One panel of the cartoon "The Push"—in Three Chapters. By one who's been "Pushed", by Bruce Bairnsfather, published in Fragments from France.
Honi soit qui mal y pense
Dorothy Bradridge, VAD, No. 2 Red Cross Hospital, Rouen
The Roses of No Man's Land, Lyn MacDonald, 1980
I was working on the brass-hat ward, which meant that there was no rank lower than a major and they were all in separate rooms. Bruce Bairnsfather was one of my patients - or rather he was a patient while I was there, because VADs were only allowed to do very humble tasks in that ward. He was the cartoonist who invented the famous character of Old Bill, and on the wall of his room he had drawn a lifesize cartoon of a VAD sweeping dust about and raising great clouds of it with some gusto. She had a very plain face to my mind, because we actually considered ourselves to be a very goodlooking lot of VADs. I was foolish enough to ask him why he hadn't drawn a pretty VAD. 'A pretty VAD?' he exclaimed. 'Well, that's probably because I've never seen one.' It served me right for fishing for compliments! However, I always liked to feel that I got my own back on him at mealtimes because I always left his tray until last, and I left his bell unanswered as long as I dared. Needless to say, he was not a surgical or a serious case, so he was able to spend quite a time decorating the walls.* [Footnoted: Captain Bruce Bairnsfather was suffering from mild shellshock.]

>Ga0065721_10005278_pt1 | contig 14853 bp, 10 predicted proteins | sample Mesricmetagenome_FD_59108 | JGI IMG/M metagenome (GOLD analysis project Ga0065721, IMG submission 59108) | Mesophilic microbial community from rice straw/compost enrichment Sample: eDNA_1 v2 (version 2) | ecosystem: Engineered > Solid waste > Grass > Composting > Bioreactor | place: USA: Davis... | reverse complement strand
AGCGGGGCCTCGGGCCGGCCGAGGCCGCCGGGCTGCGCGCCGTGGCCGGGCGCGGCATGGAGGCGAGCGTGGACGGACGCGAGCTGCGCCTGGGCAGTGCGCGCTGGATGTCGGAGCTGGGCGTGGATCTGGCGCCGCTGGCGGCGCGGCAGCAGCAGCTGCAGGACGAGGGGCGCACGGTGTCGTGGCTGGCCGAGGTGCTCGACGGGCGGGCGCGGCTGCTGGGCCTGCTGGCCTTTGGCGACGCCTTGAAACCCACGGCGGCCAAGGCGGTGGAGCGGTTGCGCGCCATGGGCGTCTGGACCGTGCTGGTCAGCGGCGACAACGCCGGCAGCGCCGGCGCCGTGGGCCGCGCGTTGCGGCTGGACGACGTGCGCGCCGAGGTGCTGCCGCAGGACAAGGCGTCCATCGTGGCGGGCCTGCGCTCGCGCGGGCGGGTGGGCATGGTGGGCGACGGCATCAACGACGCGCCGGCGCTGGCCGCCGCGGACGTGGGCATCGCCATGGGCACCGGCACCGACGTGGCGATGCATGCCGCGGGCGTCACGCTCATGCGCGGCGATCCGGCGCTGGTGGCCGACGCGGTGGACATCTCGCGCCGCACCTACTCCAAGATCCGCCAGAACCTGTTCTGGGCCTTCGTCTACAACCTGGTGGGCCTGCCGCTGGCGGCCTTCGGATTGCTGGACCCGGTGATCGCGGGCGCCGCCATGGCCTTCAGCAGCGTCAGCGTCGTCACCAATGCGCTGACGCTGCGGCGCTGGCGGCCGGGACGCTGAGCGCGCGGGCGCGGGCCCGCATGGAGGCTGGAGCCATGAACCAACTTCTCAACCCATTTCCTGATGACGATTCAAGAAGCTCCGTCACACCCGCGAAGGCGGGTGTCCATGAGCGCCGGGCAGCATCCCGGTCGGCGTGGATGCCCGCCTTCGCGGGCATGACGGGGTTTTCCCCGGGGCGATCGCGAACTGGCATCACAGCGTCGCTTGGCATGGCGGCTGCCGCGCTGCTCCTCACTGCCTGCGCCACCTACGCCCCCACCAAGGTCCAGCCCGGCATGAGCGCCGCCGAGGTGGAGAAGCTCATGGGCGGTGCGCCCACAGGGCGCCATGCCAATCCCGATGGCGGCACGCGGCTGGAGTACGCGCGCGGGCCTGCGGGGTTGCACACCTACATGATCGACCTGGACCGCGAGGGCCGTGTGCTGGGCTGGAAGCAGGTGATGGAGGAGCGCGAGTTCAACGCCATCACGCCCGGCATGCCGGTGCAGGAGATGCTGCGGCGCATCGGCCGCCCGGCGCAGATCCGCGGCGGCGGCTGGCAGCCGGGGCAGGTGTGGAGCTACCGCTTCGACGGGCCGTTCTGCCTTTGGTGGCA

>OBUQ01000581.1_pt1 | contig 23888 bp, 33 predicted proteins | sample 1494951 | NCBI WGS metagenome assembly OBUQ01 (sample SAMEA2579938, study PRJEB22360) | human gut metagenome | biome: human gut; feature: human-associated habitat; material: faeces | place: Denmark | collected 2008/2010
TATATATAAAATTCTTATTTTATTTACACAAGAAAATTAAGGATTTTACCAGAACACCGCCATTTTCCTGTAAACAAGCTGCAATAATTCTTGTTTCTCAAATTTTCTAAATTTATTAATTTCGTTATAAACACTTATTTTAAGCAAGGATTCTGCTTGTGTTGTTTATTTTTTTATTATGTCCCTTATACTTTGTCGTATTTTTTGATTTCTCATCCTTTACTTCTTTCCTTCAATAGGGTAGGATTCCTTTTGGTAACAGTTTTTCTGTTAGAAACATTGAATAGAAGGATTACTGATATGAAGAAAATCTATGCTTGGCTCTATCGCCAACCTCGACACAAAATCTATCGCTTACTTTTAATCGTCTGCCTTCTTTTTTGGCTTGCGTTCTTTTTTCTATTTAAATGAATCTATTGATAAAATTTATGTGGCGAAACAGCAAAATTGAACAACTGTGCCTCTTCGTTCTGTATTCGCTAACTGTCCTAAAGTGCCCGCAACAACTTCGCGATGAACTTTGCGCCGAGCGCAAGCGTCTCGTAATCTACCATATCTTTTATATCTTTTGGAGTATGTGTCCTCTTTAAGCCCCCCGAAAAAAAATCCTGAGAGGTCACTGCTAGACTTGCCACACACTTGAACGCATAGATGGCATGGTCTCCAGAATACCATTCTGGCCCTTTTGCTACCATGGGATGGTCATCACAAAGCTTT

Qhen Mary, during the First World War.
The patients were fond of drawing on the bare walls, and nobody minded because it cheered the place up a bit. This led to an embarrassing occasion once when we had a royal visit. Queen Mary came with the Prince of Wales and a whole entourage of brass-hats. We knew she was coming and there had been tremendous 'spit and polish' for days beforehand. I think perhaps she had not been expected to go into this particular room because it had rather a risque drawing on the wall. It was a stockinged female leg with a garter at the top - very shapely and seductive-looking. But just at the side of the garter a large mirror was hung, so that when anyone glanced at it they naturally assumed that the rest of the picture was hidden behind the mirror. Needless to say, everyone pushed the mirror sideways to see what was underneath. That is exactly what the Queen did, and like everyone else she saw that there was no continuation of the picture but simply the words Honi soit qui mal y pense. She was not amused! Her face simply froze, so none of the other people who were following her could laugh either. Walking behind the Prince of Wales as part of an unofficial 'Guard of Honour' I could see the effort he was making not to laugh aloud. His shoulders were absolutely shaking!